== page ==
Utah Limited Liability Companies: The "Ugly Ducklings"

By Ellsworth, Keen L. | Brigham Young University Law Review, January 1, 1992 | Go to article overview

Utah Limited Liability Companies: The "Ugly Ducklings"


Ellsworth, Keen L., Brigham Young University Law Review


I. INTRODUCTION

When forming a new business entity, people generally choose between a partnership and a corporation.(1) For small companies, however, these alternatives may not be attractive. If a small company chooses to incorporate, double taxation and adherence to corporate formalities may be cumbersome. On the other hand, potential liability of a partnership may be cost-prohibitive. Fortunately, there is a third alternative--a limited-liability company (LLC).(2) An LLC "can be described as a business form much like a partnership, complete with partnership tax advantages, yet providing liability protection for its members similar to that provided by a corporation."(3)

Wyoming, in 1977, was the first state to enact legislation creating LLCs.(4) However, other states have been reluctant to create LLCs due primarily to the uncertainty of whether LLCs would actually be given the tax advantages of a partnership and the liability protection of a corporation. But in September of 1988, the Internal Revenue Service (IRS) published Revenue Ruling 88-76,(5) which "classified an unincorporated organization operating under the Wyoming Limited Liability Company Act as a partnership for federal income tax purposes."(6) With this Ruling in mind, several states cautiously passed legislation allowing for the establishment of LLCs, including Arizona,(7) Colorado,(8) Florida,(9) Kansas,(10) Maryland,(11) Nevada,(12) Texas,(13) Utah,(14) and Virginia.(15) Bills to create LLCs have been introduced in Illinois,(16) Michigan,(17) Oklahoma,(18) and Pennsylvania.(19) However, it is still unclear whether other states will recognize the limited liability of LLCs; without such protection, the advantage of LLCs is substantially diminished.

This comment examines Utah LLCs in more detail, focusing primarily on their partnership tax advantages and limited liability protection. Part II discusses the characteristics LLCs must possess in order to qualify for partnership tax advantages. Part III analyzes more thoroughly the limited liability aspect of LLCs, focusing on the anticipated recognition of limited liability in other states. Finally, part IV concludes that LLCs should enjoy limited liability protection in other states unless prohibited by public policies or statutes.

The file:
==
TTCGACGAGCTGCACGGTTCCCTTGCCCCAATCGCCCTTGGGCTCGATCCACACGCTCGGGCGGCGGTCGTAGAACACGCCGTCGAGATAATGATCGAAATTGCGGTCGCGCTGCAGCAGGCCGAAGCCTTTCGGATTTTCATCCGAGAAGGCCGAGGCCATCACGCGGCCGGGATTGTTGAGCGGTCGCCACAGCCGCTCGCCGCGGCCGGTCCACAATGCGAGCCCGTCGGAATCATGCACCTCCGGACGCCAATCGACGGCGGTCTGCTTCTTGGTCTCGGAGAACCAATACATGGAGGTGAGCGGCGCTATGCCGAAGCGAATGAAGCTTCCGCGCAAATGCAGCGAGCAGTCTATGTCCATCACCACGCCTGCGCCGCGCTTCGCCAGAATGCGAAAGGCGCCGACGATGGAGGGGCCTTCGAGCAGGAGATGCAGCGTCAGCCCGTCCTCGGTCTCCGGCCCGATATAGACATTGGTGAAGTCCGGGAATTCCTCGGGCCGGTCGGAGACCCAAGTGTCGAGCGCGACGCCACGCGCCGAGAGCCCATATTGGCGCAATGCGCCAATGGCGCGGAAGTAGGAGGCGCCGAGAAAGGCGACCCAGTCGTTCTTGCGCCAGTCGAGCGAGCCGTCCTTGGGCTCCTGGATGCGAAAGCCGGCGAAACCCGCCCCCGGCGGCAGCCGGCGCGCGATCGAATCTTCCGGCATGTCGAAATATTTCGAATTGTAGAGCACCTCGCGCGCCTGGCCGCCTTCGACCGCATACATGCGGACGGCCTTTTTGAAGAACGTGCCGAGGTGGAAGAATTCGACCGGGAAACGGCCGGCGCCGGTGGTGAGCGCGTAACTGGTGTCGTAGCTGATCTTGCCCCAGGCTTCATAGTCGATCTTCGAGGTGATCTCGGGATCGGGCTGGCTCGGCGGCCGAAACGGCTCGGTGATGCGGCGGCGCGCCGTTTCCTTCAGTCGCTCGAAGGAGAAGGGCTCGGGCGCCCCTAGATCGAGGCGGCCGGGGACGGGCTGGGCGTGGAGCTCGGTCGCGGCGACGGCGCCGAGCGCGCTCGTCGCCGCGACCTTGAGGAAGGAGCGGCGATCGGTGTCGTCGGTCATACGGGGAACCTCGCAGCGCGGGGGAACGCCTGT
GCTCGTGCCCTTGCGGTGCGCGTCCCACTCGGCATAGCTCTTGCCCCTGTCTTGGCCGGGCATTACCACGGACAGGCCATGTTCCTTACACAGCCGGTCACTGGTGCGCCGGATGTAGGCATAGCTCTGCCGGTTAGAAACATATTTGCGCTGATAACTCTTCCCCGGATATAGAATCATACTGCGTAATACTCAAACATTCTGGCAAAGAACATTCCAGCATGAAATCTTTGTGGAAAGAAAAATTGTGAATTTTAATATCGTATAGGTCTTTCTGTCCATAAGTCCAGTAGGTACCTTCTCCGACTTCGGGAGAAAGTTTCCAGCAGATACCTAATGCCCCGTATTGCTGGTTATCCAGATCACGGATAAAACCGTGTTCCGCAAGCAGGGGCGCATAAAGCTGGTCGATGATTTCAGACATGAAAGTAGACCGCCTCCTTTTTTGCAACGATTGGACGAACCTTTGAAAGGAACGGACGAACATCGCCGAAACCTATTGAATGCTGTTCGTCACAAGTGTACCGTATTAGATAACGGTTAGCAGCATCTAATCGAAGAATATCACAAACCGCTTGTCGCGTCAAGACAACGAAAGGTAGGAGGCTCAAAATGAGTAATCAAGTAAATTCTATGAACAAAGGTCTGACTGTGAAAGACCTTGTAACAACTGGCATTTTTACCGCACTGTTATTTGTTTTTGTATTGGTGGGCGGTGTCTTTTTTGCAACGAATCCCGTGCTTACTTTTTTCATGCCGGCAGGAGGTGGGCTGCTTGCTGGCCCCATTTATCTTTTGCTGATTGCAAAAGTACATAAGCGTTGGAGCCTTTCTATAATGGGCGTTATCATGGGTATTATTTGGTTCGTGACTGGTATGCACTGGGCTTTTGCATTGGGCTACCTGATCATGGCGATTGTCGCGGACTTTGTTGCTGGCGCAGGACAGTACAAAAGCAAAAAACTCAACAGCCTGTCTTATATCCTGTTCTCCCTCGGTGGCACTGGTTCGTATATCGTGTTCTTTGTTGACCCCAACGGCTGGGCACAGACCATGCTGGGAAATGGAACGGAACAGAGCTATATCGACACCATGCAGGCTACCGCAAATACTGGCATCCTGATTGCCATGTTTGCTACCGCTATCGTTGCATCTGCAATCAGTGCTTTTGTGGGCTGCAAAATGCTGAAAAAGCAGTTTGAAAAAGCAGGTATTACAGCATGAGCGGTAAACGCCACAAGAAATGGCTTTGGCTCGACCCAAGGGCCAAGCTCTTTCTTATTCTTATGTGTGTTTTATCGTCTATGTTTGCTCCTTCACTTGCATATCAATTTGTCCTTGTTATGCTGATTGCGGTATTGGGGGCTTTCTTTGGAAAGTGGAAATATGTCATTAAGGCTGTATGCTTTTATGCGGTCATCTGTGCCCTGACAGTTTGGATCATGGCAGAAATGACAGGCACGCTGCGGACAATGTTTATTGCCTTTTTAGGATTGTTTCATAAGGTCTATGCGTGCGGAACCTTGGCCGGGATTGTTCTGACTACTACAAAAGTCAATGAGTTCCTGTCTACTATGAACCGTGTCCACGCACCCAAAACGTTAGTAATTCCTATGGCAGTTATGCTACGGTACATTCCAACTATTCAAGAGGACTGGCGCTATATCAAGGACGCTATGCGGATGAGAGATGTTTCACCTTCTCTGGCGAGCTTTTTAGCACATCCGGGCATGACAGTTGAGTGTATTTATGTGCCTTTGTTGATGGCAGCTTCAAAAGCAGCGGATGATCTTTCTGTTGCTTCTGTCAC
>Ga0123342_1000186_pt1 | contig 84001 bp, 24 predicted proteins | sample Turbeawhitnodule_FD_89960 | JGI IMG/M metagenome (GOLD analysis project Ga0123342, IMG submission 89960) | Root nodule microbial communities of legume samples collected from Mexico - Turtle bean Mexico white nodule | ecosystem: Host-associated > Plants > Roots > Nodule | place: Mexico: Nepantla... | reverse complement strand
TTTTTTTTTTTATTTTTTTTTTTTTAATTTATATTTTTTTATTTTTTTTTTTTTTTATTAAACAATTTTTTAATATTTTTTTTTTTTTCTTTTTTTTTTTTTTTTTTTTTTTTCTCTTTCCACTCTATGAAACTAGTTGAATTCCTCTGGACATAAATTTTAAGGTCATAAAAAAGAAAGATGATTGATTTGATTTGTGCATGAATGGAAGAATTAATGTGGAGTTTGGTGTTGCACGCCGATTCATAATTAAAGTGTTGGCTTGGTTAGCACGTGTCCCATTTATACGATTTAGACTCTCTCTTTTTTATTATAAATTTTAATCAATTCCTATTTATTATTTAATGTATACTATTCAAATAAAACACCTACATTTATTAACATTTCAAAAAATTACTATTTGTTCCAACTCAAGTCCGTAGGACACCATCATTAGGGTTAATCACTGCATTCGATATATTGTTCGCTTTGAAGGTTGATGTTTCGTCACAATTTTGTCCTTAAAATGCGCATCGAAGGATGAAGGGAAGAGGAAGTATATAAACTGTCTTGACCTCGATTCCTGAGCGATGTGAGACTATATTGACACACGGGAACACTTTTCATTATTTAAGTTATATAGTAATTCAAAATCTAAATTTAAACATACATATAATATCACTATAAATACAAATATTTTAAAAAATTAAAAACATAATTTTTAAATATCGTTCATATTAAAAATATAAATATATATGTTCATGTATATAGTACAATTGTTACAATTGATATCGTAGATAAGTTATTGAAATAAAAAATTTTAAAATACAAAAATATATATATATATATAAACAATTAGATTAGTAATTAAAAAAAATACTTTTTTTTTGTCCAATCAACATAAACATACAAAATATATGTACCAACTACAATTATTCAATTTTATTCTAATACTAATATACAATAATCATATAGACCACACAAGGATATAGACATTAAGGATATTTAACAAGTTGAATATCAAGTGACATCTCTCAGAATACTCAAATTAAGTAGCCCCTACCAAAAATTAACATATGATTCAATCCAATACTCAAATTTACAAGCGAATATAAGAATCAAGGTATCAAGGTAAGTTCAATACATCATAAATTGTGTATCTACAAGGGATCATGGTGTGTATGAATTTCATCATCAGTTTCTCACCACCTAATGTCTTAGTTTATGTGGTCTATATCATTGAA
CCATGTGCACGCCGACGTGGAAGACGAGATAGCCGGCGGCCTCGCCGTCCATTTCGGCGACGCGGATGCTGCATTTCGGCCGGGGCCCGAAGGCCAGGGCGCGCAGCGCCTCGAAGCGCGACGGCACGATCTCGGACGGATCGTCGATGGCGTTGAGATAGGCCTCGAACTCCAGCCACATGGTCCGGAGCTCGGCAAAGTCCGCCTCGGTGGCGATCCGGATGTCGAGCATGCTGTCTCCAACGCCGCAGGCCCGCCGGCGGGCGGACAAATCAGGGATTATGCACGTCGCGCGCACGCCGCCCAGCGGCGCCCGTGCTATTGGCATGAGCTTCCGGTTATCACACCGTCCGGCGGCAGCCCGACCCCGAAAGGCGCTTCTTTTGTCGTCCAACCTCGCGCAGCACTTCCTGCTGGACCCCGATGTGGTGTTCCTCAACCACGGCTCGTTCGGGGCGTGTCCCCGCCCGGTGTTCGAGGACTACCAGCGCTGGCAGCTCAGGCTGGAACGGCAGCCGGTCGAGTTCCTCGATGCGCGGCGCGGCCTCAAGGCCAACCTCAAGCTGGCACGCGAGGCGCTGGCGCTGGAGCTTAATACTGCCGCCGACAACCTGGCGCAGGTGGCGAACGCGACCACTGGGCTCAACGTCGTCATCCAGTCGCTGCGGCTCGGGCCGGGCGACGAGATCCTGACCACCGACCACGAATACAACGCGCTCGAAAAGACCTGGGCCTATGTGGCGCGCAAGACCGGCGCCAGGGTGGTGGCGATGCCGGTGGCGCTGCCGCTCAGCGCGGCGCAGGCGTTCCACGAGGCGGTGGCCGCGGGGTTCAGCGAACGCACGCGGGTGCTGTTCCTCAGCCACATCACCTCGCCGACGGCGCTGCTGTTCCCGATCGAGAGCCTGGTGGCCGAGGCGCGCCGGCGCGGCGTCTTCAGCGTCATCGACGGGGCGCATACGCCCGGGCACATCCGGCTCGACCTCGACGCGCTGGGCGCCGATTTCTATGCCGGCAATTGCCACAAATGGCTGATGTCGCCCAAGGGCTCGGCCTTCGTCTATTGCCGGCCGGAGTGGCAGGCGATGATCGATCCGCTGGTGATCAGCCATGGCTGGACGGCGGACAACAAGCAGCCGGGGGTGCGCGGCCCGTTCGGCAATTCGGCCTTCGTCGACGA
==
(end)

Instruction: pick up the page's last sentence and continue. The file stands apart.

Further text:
II. CHARACTERISTICS OF LLCS FOR TAX PURPOSES

According to Revenue Ruling 88-76, whether a particular organization qualifies as a partnership for federal taxation purposes depends on whether it possesses more corporate or noncorporate characteristics.(20) The four relevant corporate characteristics, as set forth in 26 C.F.R. Sec 301.7701-2(a)(1), are continuity of life, centralization of management, free transferability of interests, and limited liability.(21) According to Revenue Ruling 88-76, if a business organization contains fewer than three of these four corporate characteristics, it will be classified as a partnership for tax purposes. The following sections analyze each of the four corporate characteristics under Utah's limited liability company statute.

A. CONTINUITY OF LIFE

According to 26 C.F.R. Sec 301.7701-2(b)(1), continuity of life does not exist if an organization will dissolve upon the death, insanity, bankruptcy, retirement, resignation, or expulsion of any member. Utah's Limited Liability Company Act provides that an LLC shall be terminated (1) upon the expiration of a fixed period of time if so provided in the articles of organization or the operating agreement;(22) (2) by written agreement of the members of the LLC entitled to receive a majority of the profits, unless otherwise provided by the operating agreement;(23) (3) by the "death, retirement, resignation, expulsion, bankruptcy, or dissolution of a member or upon the occurrence of any other event that terminates the continued eligibility for membership of a member in the limited liability company";(24) or (4) when the LLC is not a successor of two or more merged LLCs. …

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